Tonsils belong to the mucosa associated lymphoid tissue (MALT), but because they are incompletely encapsulated, they are considered organs and will be studied apart from the MALT. The tonsils constitute a lymphoid tissue that lies beneath, and in contact with, the epithelium of the initial portion of the digestive tract. Depending on their location, tonsils in the mouth and pharynx are called palatine, pharyngeal, or lingual.
Palatine Tonsils
The two palatine tonsils are located in the lateral walls of the oral part of the pharynx. They are lined with a squamous stratified epithelium that often becomes so densely infiltrated by lymphocytes that it may be difficult to recognize. The lymphoid tissue in these tonsils forms a band that contains free lymphocytes and lymphoid nodules, generally with germinal centers. Each tonsil has 10–20 epithelial invaginations that penetrate the tonsil deeply, forming crypts, whose lumens contain desquamated epithelial cells, live and dead lymphocytes, and bacteria. Crypts may appear as purulent spots in tonsillitis. Separating the lymphoid tissue from subjacent structures is a band of dense connective tissue, the capsule of the tonsil. This capsule usually acts as a barrier against spreading tonsillar infections.

Pharyngeal Tonsil
The pharyngeal tonsil is a single tonsil situated in the superior— posterior portion of the pharynx. It is covered by ciliated pseudostratified columnar epithelium typical of the respiratory tract, although areas of stratified epithelium can also be observed.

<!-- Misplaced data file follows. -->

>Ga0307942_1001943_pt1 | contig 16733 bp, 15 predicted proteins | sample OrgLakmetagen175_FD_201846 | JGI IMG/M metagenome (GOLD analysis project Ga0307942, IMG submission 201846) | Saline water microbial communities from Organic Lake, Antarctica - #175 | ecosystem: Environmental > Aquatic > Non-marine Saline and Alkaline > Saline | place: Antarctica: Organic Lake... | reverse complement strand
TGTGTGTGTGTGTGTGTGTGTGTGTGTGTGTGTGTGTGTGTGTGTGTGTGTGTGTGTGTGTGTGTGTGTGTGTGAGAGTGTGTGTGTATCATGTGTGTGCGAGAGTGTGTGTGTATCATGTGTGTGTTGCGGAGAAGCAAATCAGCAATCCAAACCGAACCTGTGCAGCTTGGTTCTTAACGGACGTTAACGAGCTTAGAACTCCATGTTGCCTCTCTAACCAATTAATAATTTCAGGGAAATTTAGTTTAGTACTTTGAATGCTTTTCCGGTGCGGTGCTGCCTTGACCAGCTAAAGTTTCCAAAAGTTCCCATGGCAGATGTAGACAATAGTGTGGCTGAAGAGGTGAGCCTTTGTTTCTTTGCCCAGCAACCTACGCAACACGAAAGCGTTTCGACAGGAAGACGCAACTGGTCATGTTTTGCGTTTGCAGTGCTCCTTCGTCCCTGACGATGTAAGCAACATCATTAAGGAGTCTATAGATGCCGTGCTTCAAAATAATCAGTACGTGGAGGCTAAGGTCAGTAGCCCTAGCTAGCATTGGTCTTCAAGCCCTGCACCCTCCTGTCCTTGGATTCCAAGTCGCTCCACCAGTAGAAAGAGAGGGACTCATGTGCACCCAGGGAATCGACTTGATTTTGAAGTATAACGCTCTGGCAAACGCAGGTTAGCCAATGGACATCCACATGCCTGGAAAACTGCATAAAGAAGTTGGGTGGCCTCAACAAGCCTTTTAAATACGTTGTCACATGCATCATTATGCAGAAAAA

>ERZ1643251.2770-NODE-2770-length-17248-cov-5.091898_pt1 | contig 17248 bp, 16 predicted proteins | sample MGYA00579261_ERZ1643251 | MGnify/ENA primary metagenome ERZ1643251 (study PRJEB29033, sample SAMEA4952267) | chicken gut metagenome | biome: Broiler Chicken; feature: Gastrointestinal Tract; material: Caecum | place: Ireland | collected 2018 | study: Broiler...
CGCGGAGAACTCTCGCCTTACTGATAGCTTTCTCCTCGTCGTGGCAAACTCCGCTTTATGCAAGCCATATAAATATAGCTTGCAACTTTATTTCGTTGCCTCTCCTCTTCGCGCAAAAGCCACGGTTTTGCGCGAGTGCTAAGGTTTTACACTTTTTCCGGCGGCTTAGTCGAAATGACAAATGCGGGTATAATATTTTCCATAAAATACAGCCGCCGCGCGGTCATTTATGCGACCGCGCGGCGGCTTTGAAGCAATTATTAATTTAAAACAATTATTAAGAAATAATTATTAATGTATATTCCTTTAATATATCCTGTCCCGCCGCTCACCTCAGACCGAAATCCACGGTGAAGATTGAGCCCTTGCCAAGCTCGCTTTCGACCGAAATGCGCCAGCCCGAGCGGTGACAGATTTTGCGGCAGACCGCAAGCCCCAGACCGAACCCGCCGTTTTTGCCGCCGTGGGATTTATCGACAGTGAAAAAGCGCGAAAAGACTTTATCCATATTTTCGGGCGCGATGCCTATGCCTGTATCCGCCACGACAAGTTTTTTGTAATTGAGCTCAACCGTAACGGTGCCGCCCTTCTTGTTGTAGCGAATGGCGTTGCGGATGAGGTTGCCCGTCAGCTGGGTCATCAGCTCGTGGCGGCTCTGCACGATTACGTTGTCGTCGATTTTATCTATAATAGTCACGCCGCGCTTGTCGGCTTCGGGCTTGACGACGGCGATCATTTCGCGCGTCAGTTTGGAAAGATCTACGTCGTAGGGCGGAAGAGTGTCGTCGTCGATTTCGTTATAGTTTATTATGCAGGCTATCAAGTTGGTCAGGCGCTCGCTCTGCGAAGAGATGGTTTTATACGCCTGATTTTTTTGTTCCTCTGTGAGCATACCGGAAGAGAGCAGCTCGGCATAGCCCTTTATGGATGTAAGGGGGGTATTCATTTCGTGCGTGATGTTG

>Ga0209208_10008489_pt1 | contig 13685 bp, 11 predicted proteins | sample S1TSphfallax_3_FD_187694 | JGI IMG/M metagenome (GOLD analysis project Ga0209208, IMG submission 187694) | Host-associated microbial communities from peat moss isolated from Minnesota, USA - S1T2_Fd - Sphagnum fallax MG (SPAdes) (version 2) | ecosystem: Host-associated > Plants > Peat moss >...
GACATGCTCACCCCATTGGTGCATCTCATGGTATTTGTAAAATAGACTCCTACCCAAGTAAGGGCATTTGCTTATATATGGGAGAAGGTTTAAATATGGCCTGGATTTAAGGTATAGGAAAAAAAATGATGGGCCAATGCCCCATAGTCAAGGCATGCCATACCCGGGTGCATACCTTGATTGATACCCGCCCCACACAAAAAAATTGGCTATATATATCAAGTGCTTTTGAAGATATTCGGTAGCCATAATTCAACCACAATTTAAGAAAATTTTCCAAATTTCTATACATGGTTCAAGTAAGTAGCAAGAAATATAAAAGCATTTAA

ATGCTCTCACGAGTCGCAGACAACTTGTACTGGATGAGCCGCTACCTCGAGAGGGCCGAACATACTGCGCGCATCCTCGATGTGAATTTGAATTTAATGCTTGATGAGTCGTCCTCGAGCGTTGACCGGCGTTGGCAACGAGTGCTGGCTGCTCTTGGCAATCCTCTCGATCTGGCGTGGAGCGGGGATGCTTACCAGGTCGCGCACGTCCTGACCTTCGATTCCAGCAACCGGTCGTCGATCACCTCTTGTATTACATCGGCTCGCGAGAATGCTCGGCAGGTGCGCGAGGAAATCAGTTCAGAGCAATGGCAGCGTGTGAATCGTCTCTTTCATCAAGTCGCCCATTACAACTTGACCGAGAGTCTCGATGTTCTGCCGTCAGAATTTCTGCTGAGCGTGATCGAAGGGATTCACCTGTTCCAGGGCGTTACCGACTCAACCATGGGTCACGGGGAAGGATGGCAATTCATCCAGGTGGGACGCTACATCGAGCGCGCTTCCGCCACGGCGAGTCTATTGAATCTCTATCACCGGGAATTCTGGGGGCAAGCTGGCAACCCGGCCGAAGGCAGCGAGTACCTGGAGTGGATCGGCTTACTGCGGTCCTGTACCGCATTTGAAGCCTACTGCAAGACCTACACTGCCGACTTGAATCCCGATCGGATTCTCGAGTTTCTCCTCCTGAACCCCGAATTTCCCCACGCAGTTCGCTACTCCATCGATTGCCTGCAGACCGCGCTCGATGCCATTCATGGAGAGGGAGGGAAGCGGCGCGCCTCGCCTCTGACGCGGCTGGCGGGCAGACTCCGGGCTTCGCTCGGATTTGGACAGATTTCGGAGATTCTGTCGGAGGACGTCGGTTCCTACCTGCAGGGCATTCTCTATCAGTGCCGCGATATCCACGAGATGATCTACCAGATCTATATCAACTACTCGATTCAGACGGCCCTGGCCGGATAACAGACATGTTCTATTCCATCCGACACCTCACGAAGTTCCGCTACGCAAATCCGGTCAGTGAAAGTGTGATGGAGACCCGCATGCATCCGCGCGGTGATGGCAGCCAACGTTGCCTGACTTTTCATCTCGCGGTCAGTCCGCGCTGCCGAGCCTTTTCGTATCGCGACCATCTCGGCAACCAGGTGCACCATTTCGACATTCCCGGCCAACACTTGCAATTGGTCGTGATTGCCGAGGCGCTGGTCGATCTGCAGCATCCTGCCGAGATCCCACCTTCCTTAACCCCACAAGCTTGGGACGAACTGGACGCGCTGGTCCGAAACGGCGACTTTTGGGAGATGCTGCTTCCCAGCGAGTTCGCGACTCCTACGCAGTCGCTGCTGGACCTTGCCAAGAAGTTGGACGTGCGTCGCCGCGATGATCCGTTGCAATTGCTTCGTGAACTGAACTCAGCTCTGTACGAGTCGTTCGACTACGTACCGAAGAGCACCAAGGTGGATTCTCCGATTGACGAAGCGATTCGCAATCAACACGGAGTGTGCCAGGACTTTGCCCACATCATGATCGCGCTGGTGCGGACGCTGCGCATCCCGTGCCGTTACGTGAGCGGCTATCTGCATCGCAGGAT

The pharyngeal tonsil is composed of pleats of mucosa and contains diffuse lymphoid tissue and lymphoid nodules. It has no crypts, and its capsule is thinner than the capsule of the palatine tonsils. Hypertrophied pharyngeal tonsils resulting from chronic inflammation are called adenoids.

Lingual Tonsils
The lingual tonsils are smaller and more numerous than the palatine and pharyngeal tonsils. They are situated at the base of the tongue and are covered by stratified squamous epithelium. Each lingual tonsil has a single crypt.

Waldeyer's Ring of Lymphoid Tissue
The lymphoid tissue that surrounds the opening into the respiratory and digestive systems forms a ring. The lateral part of the ring is formed by the palatine tonsils and tubal tonsils (lymphoid tissue around the opening of the auditory tube in the lateral wall of the nasopharynx). The pharyngeal tonsil in the roof of the nasopharynx forms the upper part, and the lingual tonsil on the posterior third of the tongue forms the lower part.
Junqueira's Basic Histology: Text and Atlas, 13th Edition
Wheater's Functional Histology: A Text and Color Atlas, 5th Edition